I Look Good and I Do What I Want

a journey of loving my body and myself

intuitively working my way through the cereal aisle June 23, 2008

Filed under: Uncategorized — Mae @ 1:20 pm

I am a breakfast person. I find it an extremely difficult meal to skip. I’m also very likely to eat the same thing for breakfast for months and months and months with no fatigue– although I never eat lunch or dinner that way. In any case, for years, my staple breakfast foods have been yogurt with fruit and granola, or oatmeal. I very rarely eat anything else, unless we go out to eat for breakfast– which happens extremely rarely as my husband, inexplicably, is not a breakfast fan.

 Growing up, I wasn’t allowed sugary breakfast cereals. My stepmom had a huge tupperware container, into which she would dump three or four boxes of generic, unsweetened plain cereals like Crunchy O’s and Puffed Rice to make a foul mixture that tasted like dust and death.  God, how I hated that cereal, and the skim milk I was supposed to eat it with. Yuck!

I did occasionally eat better cereals when I visited my grandparents, but my grandmother was a big fan of the Real Breakfast: pancakes, waffles, toast eggs, sausage, ham, things of that nature. I didn’t often choose to eat cereal (which was usually something like Raisin Bran) when faced with that kind of smorgasboard.

Lately, for whatever reason, I’ve been going through a Kid Cereals phase. I made Rice Krispy treats a few weeks ago, and have since been eating Rice Krispies, Honey Nut Cheerios, and Lucky Charms (I wish I were kidding) for the first time in my life (that I can remember). By the way? Marshmallows in cereal? GENIUS. Also, we don’t drink skim milk in my house, its always 1% or 2%, which to me is all the difference in the world.

I think I need to lay off the Rice Krispy treats, though, because I broke another stupid tooth last night chewing on one. It just about a month ago that I broke the corner off a molar on the bottom right side of my mouth, necessitating my first trip to the dentist (I hate the dentist) (excluding getting my wisdom teeth removed) since I was a teenager. Oy. I had to get a crown, which meant a lot of unfun shots in the gum and drilling, and better than a week of recovery pain. Yay, now I have that look forward to on the exact same tooth on the left side. Its kinda freaky that my teeth are all giving up the ghost at the same time. I’m starting to wonder if there is something else wrong.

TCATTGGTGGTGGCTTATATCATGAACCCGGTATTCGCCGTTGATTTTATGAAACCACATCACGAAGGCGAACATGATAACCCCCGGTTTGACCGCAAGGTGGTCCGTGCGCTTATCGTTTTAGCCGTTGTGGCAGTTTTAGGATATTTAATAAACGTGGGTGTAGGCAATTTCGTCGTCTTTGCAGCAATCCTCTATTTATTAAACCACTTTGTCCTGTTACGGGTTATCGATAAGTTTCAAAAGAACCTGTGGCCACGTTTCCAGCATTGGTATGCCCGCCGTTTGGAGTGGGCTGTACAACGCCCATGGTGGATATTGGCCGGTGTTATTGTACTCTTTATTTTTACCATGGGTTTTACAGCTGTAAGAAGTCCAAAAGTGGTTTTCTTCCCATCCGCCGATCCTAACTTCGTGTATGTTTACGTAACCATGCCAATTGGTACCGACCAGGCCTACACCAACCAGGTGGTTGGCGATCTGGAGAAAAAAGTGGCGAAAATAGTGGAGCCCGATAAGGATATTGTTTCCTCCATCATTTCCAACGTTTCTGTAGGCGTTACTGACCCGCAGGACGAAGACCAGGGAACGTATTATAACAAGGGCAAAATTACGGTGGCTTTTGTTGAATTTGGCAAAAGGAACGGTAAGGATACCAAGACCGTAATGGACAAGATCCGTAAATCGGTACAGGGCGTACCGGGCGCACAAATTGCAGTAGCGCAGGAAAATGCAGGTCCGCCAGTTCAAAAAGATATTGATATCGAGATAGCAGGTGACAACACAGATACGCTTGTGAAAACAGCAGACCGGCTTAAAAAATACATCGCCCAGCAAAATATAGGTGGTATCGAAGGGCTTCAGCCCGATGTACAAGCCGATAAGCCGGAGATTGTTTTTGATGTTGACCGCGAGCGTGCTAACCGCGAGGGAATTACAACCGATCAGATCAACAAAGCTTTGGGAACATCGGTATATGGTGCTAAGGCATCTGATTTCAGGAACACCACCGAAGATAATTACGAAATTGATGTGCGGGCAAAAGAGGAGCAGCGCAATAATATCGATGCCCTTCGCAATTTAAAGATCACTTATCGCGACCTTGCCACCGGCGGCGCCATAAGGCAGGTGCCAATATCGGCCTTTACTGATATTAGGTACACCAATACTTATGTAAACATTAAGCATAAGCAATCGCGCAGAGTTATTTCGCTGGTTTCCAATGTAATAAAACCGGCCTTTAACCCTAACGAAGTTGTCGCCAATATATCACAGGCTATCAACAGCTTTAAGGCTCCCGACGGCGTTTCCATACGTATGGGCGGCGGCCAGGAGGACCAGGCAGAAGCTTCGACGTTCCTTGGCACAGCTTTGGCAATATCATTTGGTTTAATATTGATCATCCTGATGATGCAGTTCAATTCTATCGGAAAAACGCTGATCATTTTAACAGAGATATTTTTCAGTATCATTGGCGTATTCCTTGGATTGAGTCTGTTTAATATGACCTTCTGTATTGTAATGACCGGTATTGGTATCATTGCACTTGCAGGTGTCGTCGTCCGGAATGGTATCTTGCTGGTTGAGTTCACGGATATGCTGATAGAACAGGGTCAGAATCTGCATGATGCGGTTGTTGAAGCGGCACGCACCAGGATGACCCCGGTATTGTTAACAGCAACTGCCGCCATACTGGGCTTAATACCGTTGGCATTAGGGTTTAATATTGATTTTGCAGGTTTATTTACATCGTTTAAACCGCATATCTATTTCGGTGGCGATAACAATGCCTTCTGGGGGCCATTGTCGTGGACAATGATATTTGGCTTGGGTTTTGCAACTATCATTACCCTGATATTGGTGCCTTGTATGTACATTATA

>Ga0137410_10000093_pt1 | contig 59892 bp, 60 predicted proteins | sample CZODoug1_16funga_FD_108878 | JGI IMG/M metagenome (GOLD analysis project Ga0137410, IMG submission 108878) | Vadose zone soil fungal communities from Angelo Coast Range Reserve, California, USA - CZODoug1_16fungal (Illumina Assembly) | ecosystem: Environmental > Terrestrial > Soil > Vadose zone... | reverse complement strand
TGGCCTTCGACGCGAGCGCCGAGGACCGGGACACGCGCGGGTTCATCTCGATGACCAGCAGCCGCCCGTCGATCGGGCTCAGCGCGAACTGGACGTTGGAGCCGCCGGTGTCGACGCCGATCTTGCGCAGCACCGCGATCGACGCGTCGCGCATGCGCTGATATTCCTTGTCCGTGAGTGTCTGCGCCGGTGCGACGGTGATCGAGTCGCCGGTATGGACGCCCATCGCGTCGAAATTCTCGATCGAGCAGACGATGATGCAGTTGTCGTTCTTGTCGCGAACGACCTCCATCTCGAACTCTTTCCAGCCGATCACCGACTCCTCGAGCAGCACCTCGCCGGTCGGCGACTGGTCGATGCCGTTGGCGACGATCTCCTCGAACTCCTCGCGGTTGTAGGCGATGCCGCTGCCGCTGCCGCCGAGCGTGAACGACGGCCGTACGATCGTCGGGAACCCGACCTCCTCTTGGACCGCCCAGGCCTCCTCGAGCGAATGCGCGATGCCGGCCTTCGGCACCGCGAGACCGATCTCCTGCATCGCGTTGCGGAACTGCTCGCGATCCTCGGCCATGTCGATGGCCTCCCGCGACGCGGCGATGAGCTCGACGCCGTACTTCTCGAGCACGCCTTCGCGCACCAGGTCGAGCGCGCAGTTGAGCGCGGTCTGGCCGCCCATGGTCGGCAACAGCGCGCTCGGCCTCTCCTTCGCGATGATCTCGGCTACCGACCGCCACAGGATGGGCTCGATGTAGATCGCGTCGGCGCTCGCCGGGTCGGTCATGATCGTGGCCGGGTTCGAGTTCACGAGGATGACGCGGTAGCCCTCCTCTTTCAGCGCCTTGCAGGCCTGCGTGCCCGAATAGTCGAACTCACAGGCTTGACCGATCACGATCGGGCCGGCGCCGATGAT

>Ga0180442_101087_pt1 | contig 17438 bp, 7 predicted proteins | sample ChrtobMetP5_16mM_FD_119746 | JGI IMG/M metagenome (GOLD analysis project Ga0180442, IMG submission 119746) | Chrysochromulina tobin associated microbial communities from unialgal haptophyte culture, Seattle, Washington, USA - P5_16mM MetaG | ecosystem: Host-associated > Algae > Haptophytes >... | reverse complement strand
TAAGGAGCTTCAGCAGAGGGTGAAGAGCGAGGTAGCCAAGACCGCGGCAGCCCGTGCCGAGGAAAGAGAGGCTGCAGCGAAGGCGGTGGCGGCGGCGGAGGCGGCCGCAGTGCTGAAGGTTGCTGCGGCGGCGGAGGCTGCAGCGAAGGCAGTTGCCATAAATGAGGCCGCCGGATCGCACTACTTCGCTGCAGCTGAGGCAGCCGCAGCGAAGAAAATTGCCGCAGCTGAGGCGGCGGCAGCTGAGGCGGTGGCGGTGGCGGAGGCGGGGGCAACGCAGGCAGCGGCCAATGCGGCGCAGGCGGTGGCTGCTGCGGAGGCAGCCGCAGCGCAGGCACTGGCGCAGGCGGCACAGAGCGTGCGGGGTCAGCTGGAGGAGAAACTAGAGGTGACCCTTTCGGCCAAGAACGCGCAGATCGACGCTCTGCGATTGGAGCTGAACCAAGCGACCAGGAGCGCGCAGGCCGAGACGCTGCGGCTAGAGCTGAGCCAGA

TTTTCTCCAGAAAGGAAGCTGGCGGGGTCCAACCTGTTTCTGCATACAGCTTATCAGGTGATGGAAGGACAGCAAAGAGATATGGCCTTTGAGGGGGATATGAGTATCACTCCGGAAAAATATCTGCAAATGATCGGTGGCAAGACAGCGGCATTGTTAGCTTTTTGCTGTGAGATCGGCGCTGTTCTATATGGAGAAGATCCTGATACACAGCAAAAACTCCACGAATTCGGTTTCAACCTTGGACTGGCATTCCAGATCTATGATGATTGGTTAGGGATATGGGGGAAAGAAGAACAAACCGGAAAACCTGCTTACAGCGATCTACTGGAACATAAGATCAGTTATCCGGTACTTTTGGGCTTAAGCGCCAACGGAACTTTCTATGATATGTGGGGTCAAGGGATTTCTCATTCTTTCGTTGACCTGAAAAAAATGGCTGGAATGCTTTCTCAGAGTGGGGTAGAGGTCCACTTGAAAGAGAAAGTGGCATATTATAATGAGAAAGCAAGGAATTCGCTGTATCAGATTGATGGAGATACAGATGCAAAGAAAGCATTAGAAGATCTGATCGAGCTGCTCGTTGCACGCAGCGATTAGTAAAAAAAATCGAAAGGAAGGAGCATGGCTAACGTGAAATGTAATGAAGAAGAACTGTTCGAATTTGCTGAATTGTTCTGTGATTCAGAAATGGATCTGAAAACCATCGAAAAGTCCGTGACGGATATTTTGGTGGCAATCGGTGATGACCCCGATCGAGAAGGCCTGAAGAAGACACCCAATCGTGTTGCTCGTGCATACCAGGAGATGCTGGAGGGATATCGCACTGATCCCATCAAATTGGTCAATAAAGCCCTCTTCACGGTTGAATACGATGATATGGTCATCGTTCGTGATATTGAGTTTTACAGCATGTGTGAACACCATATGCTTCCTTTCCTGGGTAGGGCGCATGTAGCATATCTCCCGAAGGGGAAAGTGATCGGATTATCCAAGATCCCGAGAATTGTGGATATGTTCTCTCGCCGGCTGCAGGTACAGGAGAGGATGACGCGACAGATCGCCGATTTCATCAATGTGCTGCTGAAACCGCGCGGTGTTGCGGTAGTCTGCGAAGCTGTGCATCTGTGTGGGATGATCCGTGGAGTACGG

In other medical adventures, I did make it to the psychiatrist finally, last Friday. Ambien has been nothing short of a miracle for me. Just being able to get a reasonable night of sleep has made a difference for me. I’m also now taking Zoloft, but its only been a couple days since I started taking it and can’t say I feel any different except for a few minor adjustment side effects (of the gastronintestinal variety). I had done my research and was hoping for a prescription for Wellbutrin instead of or in addition to an SSRI, but its contraindicated for people with active eating disorder, and the psychiatrist (rather peremptorily, in my opinion) labeled my history of bingeing and purging EDNOS (Eating Disorder Not Otherwise Specified). Eh, whatever. I had hoped for the Wellbutrin because one of its well-known side effects is significant weight loss; 10 lbs on average in one study that I read. Of course, that’s not a really good reason to ask for or be prescribed a powerful psychoactive medication, so I tried to accept his refusal to offer it to me gracefully. He is, of course, looking out for my best interests, so that’s a good thing, really.

He did tell me that Zoloft is “weight neutral,” which means clinical trials have not found any significant weight loss or gain. In his experience, patients who lose their appetite and therefore lose some weight while depressed will tend to gain a few pounds with any antidepressant that is helping them get out of the depression; and also, the converse, since I tend to comfort eat and pack on a few pounds when depressed (not to mention my running and other workouts have fallen by the wayside lately), he would expect to see a decrease in my food intake and possible minimal weight loss.

Not that I am getting all excited envisioning the magical emergence of the Skinny Girl Trapped Inside Mae now that I am getting treated for my depression, but I would like to see my eating habits return to those that I am used to. Sunday was a tough day– the last day of my three-day weekend and the day I had to take my husband to the airport for a monthlong work trip– and I ate the following: a bowl of Lucky Charms, tortilla chips and guacamole, most of a bottle of peach/orange juice, and a couple Rice Krispy Treats. That is an extremely junk-filled, unusual day for me. I normally eat very nutritiously, lots of fruits and vegetables and lean protein. I was just too plowed under by everything yesterday to muster the energy to do anything but eat lazily and feel sorry for myself.


random June 16, 2008

Filed under: Uncategorized — Mae @ 2:12 pm

My husband and I have been joking around about how mean the Wii Fit is. It gets all up in your face about being obese, and then when you fail to lose weight, quizzes you like, “What the hell is your problem, Fatass?!”